Rotten Tomatoes Critics - Certified Fresh 72%
Rotten Tomatoes Audience - Spilled 20%
IMDb Rating 4.6 10 6316


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May 07, 2017 at 03:29 AM



Natalie Brown as Susan Jacobs
Sheila Vand as Carla
720p 1080p
599.01 MB
23.976 fps
1hr 20 min
P/S 12 / 72
1.23 GB
23.976 fps
1hr 20 min
P/S 10 / 109

Movie Reviews

Reviewed by Jacob Feirclough 3 / 10

Female directors fail at making female characters interesting

When the very poster draws heavy focus to the fact that the shorts are directed by women, one assumes that you will finally be able to see film through a female lens. Those in the film industry are frequently excited by the prospect of having the stories and viewpoints of women shown as it opens up stories that previously have been masked. Female characters frequently are left underdeveloped and masked in the backgrounds of features. You can imagine my disappointment to read that tag line on the poster, just to find that 3 of the 4 shorts are as generic and soulless as the dregs of the horror industry.

The first 3 shorts are as uninspired, uninteresting and cliché as imaginable. 3 of the 4 stories feature white, middle-aged stay-at-home mothers, of which are the manifestation of what most people complain about when a female character is given minimal attention and effort from a male director.

The 1st and 3rd short offer absolutely nothing we haven't seen before, and the 2nd short isn't even remotely within the horror genre. The director of the 2nd short has somehow managed to convince herself that adding loud, eerie music to a regular scene creates a horror short.

The 2nd of the 4 shorts is vastly the worst, followed by the 3rd and then the 1st. The 4th short however is an interesting, if not still un-creative piece of horror. Whilst the 4th short feels reminiscent of films like The Babadook, it still manages to differentiate itself enough to warrant at least a 7/10.

Ultimately generic, uninspired and frustrating. The intermission, stop motion segments are the pinnacle of this feature. 3/10

Reviewed by EscapeFromtheVille 1 / 10

The Worst "Movie" I've Seen in Years

Is this some sort of community college art project? The last two stories could have been absolute masterpieces but I'll never know. The Box and the Birthday Party were such horrible pieces of trash that I stopped watching to come do this review. The idea that it matters what gender the creator is is insulting and horribly sexist. This must be a joke.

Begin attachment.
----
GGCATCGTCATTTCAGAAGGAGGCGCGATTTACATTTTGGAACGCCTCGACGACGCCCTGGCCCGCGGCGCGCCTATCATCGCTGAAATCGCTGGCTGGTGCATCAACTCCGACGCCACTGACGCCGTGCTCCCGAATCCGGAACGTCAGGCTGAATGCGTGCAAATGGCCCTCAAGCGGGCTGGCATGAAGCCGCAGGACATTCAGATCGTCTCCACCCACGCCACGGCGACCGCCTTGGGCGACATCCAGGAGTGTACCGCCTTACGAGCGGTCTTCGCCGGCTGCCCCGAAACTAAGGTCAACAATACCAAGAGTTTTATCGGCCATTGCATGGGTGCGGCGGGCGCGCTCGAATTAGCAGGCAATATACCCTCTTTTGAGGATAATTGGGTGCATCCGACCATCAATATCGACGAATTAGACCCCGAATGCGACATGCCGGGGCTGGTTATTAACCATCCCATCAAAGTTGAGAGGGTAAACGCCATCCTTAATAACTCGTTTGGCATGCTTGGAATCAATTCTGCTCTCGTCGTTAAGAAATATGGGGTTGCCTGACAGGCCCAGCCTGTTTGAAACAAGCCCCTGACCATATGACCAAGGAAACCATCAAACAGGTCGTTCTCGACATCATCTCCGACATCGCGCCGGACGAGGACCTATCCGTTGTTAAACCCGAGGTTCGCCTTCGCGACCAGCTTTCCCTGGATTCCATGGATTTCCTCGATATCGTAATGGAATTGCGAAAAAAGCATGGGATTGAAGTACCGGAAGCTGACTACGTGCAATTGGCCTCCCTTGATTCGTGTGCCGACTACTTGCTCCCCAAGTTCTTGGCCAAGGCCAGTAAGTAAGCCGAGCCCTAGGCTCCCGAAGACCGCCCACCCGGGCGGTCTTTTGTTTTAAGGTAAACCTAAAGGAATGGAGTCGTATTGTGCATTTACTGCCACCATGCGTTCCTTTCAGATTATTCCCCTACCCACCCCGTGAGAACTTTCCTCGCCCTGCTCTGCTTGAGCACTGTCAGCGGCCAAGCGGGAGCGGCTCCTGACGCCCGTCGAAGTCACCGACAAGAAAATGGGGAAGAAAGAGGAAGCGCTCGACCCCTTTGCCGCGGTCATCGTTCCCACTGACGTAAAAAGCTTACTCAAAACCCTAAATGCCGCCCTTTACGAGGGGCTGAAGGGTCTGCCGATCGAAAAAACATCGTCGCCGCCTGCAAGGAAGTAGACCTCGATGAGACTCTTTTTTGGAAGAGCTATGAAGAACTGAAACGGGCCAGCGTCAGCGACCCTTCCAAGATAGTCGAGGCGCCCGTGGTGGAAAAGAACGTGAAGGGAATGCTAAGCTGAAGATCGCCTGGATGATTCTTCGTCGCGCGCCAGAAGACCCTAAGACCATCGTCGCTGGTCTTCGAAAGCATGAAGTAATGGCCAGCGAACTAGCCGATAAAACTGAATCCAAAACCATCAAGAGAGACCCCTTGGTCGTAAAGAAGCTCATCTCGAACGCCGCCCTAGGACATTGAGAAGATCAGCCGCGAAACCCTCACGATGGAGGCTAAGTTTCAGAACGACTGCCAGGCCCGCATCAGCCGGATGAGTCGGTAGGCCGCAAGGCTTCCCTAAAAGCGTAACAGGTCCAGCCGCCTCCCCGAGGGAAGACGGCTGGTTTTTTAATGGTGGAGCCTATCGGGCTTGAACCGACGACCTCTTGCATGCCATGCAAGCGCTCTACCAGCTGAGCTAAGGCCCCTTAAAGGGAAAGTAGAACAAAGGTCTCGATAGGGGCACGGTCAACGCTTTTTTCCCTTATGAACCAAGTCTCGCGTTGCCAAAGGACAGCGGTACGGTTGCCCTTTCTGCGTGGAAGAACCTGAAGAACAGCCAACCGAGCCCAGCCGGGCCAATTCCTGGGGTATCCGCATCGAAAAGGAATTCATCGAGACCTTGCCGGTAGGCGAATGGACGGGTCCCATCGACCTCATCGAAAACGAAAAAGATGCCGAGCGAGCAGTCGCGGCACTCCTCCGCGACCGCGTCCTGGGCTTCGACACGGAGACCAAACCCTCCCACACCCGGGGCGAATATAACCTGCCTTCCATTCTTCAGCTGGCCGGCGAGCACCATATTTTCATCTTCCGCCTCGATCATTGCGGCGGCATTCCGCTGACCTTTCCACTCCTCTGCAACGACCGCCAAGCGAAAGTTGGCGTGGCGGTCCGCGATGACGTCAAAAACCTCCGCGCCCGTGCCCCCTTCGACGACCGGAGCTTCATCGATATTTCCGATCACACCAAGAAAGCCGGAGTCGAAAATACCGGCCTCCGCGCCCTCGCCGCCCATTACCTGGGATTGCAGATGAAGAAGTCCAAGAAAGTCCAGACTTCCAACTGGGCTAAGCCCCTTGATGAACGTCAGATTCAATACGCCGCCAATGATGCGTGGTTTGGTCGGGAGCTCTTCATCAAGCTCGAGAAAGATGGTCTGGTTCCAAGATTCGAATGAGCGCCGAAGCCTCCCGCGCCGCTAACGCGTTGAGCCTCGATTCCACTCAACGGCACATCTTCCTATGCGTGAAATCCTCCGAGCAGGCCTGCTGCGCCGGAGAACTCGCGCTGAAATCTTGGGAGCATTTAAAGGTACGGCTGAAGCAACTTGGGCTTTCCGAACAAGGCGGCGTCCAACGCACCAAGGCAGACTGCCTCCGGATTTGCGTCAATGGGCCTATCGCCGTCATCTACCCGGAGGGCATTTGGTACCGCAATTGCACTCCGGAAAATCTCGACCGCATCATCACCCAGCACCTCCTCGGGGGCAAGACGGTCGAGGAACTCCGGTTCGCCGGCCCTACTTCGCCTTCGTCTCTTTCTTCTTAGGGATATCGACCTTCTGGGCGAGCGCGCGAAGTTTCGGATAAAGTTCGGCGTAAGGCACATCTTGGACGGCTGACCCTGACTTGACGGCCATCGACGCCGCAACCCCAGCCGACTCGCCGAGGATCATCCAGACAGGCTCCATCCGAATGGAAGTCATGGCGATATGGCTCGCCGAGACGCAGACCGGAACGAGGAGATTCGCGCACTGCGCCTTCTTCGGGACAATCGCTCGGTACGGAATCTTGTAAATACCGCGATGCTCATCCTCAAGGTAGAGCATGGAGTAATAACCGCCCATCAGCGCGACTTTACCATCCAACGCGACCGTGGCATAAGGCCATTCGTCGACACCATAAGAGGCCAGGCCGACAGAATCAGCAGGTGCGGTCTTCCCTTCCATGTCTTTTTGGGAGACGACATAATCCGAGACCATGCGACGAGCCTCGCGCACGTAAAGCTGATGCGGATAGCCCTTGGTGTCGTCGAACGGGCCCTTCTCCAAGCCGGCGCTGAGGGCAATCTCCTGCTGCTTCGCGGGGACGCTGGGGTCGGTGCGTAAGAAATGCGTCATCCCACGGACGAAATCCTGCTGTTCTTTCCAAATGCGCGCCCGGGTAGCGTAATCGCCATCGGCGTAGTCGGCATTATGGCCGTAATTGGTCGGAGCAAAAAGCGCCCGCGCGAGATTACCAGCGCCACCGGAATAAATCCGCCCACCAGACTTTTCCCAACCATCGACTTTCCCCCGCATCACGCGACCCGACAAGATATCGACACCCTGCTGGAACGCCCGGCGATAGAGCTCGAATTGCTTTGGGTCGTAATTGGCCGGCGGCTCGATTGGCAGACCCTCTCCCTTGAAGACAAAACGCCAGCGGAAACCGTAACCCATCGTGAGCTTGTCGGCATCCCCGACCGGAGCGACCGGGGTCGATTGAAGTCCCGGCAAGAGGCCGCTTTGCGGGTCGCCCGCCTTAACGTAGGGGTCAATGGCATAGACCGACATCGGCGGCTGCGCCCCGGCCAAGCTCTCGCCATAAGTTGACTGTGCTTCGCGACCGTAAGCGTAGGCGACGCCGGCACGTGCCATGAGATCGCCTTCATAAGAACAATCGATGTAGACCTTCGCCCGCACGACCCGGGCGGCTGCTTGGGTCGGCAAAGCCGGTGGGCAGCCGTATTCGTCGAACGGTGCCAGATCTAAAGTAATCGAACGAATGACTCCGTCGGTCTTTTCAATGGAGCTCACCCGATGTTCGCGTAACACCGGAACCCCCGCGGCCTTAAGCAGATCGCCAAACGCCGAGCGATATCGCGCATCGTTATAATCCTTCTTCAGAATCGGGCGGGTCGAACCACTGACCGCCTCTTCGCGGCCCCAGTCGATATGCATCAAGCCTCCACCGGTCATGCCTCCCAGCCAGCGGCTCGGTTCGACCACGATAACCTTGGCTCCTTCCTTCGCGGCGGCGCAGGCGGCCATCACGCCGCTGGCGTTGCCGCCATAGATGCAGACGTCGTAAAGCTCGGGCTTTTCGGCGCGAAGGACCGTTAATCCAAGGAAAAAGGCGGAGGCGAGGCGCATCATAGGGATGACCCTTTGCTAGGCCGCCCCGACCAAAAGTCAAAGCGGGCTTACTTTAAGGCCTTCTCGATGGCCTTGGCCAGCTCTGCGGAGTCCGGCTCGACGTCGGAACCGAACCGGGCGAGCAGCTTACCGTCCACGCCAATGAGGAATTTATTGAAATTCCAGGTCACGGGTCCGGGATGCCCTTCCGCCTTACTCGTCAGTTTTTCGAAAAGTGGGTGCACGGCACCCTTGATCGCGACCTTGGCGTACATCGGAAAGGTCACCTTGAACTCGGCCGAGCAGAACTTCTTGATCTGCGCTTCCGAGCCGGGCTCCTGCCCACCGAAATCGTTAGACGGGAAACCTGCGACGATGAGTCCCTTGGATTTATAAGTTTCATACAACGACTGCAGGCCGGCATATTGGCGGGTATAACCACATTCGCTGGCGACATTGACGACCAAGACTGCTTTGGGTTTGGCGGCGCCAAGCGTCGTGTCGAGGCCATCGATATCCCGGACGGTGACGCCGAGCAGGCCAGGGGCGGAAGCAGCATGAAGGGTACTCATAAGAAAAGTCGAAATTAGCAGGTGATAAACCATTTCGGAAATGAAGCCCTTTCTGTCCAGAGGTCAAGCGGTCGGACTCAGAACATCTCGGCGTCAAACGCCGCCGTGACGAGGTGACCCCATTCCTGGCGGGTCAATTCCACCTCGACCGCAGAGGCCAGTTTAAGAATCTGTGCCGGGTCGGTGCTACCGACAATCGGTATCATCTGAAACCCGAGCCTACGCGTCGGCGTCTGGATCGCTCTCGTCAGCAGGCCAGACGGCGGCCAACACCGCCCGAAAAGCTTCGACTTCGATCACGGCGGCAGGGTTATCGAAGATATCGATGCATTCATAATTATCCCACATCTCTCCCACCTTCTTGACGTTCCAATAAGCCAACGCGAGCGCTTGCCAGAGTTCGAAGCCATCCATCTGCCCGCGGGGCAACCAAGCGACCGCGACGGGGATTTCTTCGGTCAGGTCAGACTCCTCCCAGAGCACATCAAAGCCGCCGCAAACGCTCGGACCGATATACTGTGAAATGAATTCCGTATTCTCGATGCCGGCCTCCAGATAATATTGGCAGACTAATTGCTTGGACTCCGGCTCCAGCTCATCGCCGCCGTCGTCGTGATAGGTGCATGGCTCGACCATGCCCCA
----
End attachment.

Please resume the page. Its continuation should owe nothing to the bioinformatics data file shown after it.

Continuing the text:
Reviewed by vasiln 4 / 10

Not quite good enough

Four short horror films, no linking narrative, although there is some decent Svankmajeresque stop-motion animation serving as transition:

A boy loses his appetite after getting a glimpse of something mysterious; a woman discovers her husband's corpse on the day of her daughter's birthday; four attractive young people discover an Ancient Evil (TM) in the wilderness; and a mother deals with the discovery that her nearly adult son is disturbingly violent and yet everybody worships the ground he walks on.

Production values tend to adequate-high, and effects are acceptable, but there are small issues with each section that leave the overall film feeling amateurish. They're generally small issues, and I expect the filmmakers to work them out for their next projects.

Narratives are disappointing, generally from the lack of resolution-- although inconsistent characterization and unimaginable motives plague the second, making it the weakest. I can enjoy unresolved horror shorts in general, but it doesn't work here, not with the way these films are implemented; there's too much dragging along at each end, suggesting a reveal that never materializes.

The first was my favorite, and I found it generally creepy, although, again, the resolution was handled poorly; there were also some instances of poor acting, and too much voice-over exposition.

The "theme" of XX is apparently that all four films were directed by women, but there's not really any significance to that. If the title wasn't so eager to let me know, I wouldn't have realized it, and it kind of feels like painting a handgun pink for marketing purposes, a little dubious. Still, it's not a big deal to me, just a title. But after knowing, a few things stand out: the inversion of stereotypes for the parents in the first film; the unwillingness to commit to any crazy-lady characterization in the second, even though that's the only thing that would give the story even a lick of sense; the self-important and overly long soliloquy in the final film. (The only thing that maybe stands out in the third is that none of the attractive young people decide to disrobe, as they do so often in similar films.)

I'd say that the first film is probably worth watching, but I wouldn't bother watching past that. Not worth paying money for. Still, there's no reason not to expect good things from the filmmakers in the future, as they find some better scripts and improve their techniques.

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